The second configuration used in the EUROLIFT projects was the constant chord swept wing model AVF (Aile à Flèche Variable) of ONERA. The metal panel wing is based on a constant RA16SC airfoil section with no twist. The baseline configuration is build-up of a full span slat and Fowler flap attached on five tracks. The tracks are in line of flight for 40 degrees sweep angle. The high lift wing is equipped with 8 span-wise pressure stations with each station having 93 taps available. The wing is mounted directly on the turntable. The model is used for the analysis of transition phenomena as well as for studies on active and passive leading edge flow control.

No transition fixing was applied for these studies. Transition phenomena were detected via hot films as well as with an infrared camera. The experiments with the AFV model in EUROLIFT II have been carried out to determine the potential of active flow control to recover the slat performance. For this purpose, the model was modified to end up with a two element configuration with a retracted slat. Therefore, a new clean leading edge system consisting of six leading edge boxes incorporating a full length slot on the top surface has been designed. The slot extends parallel to the leading edge and allows constant blowing in the chord direction. The leading edge has been manufactures by Airbus-UK. The tests have been carried out in the low speed tunnel of Airbus-UK in Filton, United Kingdom. The F-LSWT is a continuous atmospheric wind tunnel with wind speeds up to 97 m/s. The closed test section has a dimension of 3.66 m x 3.05 m. Compressed air is supplied to the model utilizing the high-pressure air feed system on to the F-LSWT under-floor balance. In order to ensure that the flow control effects are not corrupted by transitional phenomena, transition fixing is applied to the upper and lower surface of the clean wing leading edge. Boundary layer measurements using a boundary layer traverse to measure boundary layer thickness downstream of the blowing slot, as well as hot-film measurements have been carried out in addition to balance and surface pressure measurements.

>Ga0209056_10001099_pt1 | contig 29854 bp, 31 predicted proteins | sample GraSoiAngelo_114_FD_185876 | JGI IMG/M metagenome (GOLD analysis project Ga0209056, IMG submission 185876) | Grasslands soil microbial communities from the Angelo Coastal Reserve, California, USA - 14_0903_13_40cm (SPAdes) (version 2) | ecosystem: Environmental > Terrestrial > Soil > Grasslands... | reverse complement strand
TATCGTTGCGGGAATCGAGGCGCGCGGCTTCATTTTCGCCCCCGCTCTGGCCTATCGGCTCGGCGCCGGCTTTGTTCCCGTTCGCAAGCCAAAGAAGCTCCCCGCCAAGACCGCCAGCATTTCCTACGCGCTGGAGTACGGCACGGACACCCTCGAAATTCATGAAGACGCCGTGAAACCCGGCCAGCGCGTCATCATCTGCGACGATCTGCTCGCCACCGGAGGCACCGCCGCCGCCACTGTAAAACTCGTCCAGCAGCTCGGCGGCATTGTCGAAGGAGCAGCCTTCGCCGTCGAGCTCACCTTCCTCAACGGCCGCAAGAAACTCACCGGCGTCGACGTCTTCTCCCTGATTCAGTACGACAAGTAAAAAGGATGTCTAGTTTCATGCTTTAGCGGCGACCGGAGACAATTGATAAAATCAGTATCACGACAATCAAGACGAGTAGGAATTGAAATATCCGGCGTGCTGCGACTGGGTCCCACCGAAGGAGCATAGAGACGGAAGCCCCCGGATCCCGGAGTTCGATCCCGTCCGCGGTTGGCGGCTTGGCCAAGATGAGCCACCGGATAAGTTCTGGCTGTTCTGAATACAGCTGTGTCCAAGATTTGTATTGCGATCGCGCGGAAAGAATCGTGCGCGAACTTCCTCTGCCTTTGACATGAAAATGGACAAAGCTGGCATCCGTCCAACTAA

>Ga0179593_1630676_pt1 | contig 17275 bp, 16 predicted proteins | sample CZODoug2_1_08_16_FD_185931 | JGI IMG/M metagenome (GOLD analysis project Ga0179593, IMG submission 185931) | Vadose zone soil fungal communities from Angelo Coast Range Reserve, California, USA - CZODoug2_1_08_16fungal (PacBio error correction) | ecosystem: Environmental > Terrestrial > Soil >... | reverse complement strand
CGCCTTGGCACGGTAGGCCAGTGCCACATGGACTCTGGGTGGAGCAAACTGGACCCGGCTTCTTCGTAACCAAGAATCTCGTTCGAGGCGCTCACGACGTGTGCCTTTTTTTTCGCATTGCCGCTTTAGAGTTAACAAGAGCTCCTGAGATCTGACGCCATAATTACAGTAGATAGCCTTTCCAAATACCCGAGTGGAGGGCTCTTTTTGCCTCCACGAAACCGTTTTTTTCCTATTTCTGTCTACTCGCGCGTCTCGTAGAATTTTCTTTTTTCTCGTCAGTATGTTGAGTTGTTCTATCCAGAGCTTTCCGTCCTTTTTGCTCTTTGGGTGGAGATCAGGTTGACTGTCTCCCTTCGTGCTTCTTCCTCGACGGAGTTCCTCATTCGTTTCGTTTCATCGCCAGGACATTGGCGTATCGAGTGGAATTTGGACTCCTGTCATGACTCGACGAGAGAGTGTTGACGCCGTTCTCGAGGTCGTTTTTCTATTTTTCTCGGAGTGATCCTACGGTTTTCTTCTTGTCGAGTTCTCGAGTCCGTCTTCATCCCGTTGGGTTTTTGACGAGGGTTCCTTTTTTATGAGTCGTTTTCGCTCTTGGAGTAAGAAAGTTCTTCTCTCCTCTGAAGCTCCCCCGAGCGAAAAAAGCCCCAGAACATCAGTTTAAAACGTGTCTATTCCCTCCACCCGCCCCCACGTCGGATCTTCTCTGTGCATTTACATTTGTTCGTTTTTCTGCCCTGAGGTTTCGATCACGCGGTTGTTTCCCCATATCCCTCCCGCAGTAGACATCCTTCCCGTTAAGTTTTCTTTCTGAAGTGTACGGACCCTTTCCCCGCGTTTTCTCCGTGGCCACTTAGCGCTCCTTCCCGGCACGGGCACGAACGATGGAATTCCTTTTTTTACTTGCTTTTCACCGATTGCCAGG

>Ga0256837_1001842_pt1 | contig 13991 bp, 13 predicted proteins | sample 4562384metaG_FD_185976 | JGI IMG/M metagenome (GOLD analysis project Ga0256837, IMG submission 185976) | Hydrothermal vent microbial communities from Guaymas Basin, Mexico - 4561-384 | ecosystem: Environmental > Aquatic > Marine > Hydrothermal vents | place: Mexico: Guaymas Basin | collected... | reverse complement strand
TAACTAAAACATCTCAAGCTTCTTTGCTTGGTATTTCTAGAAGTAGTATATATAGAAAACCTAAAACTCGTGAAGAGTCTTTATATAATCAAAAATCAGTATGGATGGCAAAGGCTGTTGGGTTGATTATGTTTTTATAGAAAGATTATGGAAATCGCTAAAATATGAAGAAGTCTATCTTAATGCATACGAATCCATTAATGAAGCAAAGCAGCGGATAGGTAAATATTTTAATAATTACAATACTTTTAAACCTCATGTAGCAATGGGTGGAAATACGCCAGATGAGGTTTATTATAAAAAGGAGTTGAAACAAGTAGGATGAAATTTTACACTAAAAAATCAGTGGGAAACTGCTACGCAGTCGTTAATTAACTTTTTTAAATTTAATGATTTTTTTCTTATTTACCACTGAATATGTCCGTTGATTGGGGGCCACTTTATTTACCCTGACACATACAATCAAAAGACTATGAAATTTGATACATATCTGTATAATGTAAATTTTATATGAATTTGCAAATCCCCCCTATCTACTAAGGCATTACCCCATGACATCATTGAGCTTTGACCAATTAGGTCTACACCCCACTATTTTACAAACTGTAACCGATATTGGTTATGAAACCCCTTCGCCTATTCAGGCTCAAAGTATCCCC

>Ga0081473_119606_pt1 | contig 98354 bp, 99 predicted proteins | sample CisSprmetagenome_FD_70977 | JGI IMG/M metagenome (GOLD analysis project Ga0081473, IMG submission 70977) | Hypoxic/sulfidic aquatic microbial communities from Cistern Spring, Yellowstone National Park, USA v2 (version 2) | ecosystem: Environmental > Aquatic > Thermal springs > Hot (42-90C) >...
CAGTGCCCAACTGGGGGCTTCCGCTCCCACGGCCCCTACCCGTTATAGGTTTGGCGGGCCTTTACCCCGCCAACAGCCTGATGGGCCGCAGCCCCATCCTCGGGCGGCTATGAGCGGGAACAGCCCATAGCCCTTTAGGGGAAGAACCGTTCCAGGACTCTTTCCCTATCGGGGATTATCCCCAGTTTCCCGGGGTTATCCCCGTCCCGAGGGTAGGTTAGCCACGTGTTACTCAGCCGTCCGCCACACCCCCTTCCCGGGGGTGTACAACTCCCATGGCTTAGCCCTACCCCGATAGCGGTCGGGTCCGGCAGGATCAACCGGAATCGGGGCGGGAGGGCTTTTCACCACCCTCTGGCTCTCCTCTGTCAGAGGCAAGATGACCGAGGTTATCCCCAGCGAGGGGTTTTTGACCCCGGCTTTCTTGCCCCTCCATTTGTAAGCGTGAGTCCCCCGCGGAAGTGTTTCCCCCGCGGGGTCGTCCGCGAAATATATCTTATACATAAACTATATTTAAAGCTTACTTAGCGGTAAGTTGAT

The project was subdivided into three major work packages (WPs). Each WP had three tasks:

- WP0 Management and coordination

- WP1 Improved validation based on EUROLIFT I data
T1.1: Geometrical model installation and deformation effects
T1.2: Boundary layer and transition impact
T1.3 Study of flap setting and modification effects
WP1, lead by DLR, covered numerical investigations which were based exclusively on existing experimental data from EUROLIFT I. Task 1.1 was coordinated by NLR. The objective was to determine wind tunnel and model installation effects. In this context, in-tunnel simulations were carried out with the KH3Y in stage 0 configuration for low and high Reynolds number tests in the B-LSWT and the ETW. Task 1.2 coordinated by ONERA, dealt with the analysis of transition phenomena based on experimental data of the EUROLIFT I project. Task 1.3 was concerned with the simulation of setting effects of the high lift devices. The task was coordinated by Airbus-Deutschland. The objective was to show the potential of CFD methods to predict 3D flap setting effects on lift and drag for model and full scale Reynolds numbers.

- WP2 Realistic high lift configurations
T2.1 Realistic aircraft configuration
T2.2 Advanced high lift design
T2.3 Novel devices for flow control
WP2, coordinated by Airbus-Deutschland, was devoted to detailed analysis and optimisation of high lift configurations. Due to its importance Task 2.1 which was also lead by Airbus-Deutschland, was subdivided into three subtasks. The first one was coordinated by Airbus-Deutschland and covered detailed flow field analysis on the three complexity stages of the KH3Y high lift configuration in the BLSWT for low Reynolds number conditions. Complementary to the experimental and numerical analysis activities in Task 2.1 Task 2.2 addressed the topic of numerical optimisation of high lift configurations. The common activity, which was coordinated by DLR, focused on the setting and shape optimisation of a 2D section of the KH3Y wing / fuselage configuration without engines. Task 2.3 coordinated by Airbus-UK, has been introduced to assess the potential of an active flow control concept on a multi-element wing configuration when replacing the slat. The task consisted of preparatory numerical investigations and a demonstration test using the accordingly modified AFV configuration in the F-LSWT. An evaluation of the amount of required bleed air compared to the performance gain has been carried out to assess the feasibility of this flow control approach based on constant blowing.